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Why The U.S. Embassy In Iraq Became A Target Of Anger Again : NPR

Protesters and militia members throw stones toward the U.S. Embassy in Baghdad on Tuesday.

Wissm Al-Okili/Reuters

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Wissm Al-Okili/Reuters

Protesters and militia members throw stones toward the U.S. Embassy in Baghdad on Tuesday.

Wissm Al-Okili/Reuters

Dramatic scenes unfolded at the U.S. Embassy in Iraq on Tuesday. Iraqi militiamen and their supporters stormed into a perimeter gatehouse, then set fires, threw stones and chanted “Death to America!”

They did not break through to the main part of the sprawling embassy complex, but they continue to camp outside its walls.

This is the latest sign of renewed turmoil in Iraq, and it spotlights the U.S. role in the country under the Trump administration. There are hundreds of staff in the embassy and 5,000 U.S. troops in the country, plus an unknown number of contractors.

President Trump blamed the assault on Iran and spoke with Iraq’s prime minister on Tuesday, emphasizing the need to protect U.S. personnel and facilities in the country, the White House said.

But given America’s long involvement in the country, you might wonder why this is happening now and what the U.S. is still doing there.

What led to the embassy riot?

U.S. officials have said that for months Iraqi militias — backed by Iran — have been firing rockets into Iraqi military bases where some U.S. troops and contractors are also stationed. On Friday, a rocket attack killed a U.S. contractor. The U.S. responded with airstrikes on five compounds in Syria and Iraq belonging to a group it blames for the rocket attack. It is an Iranian-backed militia called Kataib Hezbollah, meaning Hezbollah Brigades. The militia says at least 25 of its fighters died.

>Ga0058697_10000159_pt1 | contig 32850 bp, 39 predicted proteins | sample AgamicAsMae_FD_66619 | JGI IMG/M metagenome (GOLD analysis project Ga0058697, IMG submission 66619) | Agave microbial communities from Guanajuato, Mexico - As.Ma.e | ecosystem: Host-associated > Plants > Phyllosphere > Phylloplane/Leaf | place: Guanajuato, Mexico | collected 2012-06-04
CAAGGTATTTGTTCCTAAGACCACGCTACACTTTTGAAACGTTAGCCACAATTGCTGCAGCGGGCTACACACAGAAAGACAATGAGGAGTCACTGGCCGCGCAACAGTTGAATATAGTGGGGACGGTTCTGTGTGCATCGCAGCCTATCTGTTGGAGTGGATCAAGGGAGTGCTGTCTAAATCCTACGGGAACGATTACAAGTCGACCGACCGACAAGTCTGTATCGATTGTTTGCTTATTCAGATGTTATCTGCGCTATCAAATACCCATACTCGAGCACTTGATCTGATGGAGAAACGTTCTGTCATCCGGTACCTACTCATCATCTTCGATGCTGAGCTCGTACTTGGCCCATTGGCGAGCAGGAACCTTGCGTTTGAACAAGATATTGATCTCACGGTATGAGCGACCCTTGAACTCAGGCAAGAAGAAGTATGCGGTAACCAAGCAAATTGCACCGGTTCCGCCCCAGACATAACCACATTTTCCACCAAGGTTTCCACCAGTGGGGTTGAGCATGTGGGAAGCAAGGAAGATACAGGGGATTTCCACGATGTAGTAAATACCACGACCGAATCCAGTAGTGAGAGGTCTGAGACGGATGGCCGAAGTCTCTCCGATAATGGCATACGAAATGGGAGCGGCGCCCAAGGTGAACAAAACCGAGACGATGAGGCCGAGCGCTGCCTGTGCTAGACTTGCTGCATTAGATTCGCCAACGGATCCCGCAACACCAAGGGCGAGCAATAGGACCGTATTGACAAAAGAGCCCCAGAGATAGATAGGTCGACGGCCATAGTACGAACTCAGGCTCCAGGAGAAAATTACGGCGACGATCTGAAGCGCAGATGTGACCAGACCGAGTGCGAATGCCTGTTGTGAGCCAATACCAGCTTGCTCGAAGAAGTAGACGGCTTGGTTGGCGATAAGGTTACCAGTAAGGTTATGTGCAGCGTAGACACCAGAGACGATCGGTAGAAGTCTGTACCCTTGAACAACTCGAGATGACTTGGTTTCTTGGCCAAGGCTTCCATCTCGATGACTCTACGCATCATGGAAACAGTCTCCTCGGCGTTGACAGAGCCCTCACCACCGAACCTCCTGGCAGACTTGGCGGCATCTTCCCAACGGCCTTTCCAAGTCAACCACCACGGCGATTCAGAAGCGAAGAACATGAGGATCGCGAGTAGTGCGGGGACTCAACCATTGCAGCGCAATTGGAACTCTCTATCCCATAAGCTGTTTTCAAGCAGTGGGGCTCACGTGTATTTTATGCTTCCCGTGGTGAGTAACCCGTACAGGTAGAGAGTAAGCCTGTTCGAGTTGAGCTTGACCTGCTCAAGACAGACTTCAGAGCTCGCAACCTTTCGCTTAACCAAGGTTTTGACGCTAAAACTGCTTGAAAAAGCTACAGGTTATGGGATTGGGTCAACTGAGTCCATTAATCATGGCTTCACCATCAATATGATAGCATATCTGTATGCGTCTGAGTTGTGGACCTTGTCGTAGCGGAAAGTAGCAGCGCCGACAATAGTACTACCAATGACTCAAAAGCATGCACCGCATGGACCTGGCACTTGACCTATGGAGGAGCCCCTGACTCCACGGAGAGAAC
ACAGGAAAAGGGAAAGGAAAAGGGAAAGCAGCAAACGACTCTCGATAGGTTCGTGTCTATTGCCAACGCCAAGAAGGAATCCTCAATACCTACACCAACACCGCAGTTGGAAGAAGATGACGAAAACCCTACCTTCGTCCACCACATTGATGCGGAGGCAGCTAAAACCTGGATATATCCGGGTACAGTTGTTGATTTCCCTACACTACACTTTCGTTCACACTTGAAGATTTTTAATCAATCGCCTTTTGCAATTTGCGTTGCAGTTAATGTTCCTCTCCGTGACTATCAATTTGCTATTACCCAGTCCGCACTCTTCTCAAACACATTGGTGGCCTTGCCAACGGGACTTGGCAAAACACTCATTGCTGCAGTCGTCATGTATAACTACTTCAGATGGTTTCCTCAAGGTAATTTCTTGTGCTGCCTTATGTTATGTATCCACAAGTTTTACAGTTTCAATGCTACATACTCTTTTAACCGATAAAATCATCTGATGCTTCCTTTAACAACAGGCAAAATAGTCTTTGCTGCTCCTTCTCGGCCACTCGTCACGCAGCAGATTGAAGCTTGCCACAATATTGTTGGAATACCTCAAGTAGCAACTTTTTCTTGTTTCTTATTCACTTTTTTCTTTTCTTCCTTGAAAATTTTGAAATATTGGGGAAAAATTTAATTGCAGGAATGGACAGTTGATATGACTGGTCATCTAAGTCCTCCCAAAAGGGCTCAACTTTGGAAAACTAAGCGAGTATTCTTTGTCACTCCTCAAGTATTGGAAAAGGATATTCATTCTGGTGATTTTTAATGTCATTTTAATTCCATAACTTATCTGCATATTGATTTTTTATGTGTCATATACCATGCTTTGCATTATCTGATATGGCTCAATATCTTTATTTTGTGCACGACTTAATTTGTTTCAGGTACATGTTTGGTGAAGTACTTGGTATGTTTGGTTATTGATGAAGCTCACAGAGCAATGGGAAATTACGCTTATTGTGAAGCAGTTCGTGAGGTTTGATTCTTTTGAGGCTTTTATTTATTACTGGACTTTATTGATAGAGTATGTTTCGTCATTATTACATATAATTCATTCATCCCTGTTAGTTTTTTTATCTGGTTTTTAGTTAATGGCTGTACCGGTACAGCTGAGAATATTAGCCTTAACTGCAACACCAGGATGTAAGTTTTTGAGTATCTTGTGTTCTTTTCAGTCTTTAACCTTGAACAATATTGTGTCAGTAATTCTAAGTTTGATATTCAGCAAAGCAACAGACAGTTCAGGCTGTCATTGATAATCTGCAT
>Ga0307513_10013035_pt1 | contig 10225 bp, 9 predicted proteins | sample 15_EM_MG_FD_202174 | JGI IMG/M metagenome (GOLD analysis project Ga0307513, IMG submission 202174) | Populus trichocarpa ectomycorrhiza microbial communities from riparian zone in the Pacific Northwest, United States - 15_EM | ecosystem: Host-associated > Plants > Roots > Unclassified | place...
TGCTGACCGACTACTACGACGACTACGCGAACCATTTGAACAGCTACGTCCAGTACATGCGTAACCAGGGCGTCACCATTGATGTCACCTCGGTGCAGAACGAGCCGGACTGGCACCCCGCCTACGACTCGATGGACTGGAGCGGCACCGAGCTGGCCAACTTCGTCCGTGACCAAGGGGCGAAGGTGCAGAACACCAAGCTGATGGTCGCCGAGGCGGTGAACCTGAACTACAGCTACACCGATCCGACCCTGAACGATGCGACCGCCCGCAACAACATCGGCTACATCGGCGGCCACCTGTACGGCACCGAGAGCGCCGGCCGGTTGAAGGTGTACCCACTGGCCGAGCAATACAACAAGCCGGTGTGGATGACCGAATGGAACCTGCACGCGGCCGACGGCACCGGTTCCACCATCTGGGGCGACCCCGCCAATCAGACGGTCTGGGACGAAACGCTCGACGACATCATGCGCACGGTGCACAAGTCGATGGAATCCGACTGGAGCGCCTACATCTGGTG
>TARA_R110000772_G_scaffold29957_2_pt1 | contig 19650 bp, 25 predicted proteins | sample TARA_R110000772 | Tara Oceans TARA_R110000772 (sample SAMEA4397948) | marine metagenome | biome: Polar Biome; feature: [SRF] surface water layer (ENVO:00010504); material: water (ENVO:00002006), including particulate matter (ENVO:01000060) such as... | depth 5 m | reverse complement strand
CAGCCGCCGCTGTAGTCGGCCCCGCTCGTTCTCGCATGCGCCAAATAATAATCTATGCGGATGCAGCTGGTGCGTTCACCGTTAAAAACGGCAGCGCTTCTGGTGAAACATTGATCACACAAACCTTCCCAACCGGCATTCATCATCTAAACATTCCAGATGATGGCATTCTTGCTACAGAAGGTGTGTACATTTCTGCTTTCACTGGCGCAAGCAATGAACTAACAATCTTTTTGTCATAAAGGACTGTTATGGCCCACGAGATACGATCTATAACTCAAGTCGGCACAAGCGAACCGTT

After funeral processions Tuesday in Baghdad, the militia and its supporters marched into the fortified Green Zone — with Iraqi security looking on — to the walls of the embassy.

They didn’t breach the high walls and barbed wire of what is one of the world’s most heavily protected embassies. But they battered their way into a large guardhouse gate building and set it on fire. They also burned a second, small guard post. Embassy security reportedly responded with tear gas and stun grenades.

Are these connected to the other protests in Iraq?

No, these are distinct groups with mostly different — even opposing — views. Since early October, hundreds of thousands of Iraqis have been protesting against their government. Many are young citizens seeking real representation in a political system dominated by sectarian parties with corrupt leaders. They decry the stagnant economy. And they rally against foreign influence — namely by Iran. Some demonstrators burned down an Iranian Consulate in southern Iraq in November.

Those protesters are not the same as the militia members and supporters who attacked the U.S. Embassy. In fact, the Iranian-backed militias have opposed and even opened fire on the popular protests. Hundreds have been killed since October.

Iraqi security forces appeared to go easier on the militias on Tuesday, letting them into the Green Zone. The Iraqi forces have opened fired on the other protesters attempting the same thing.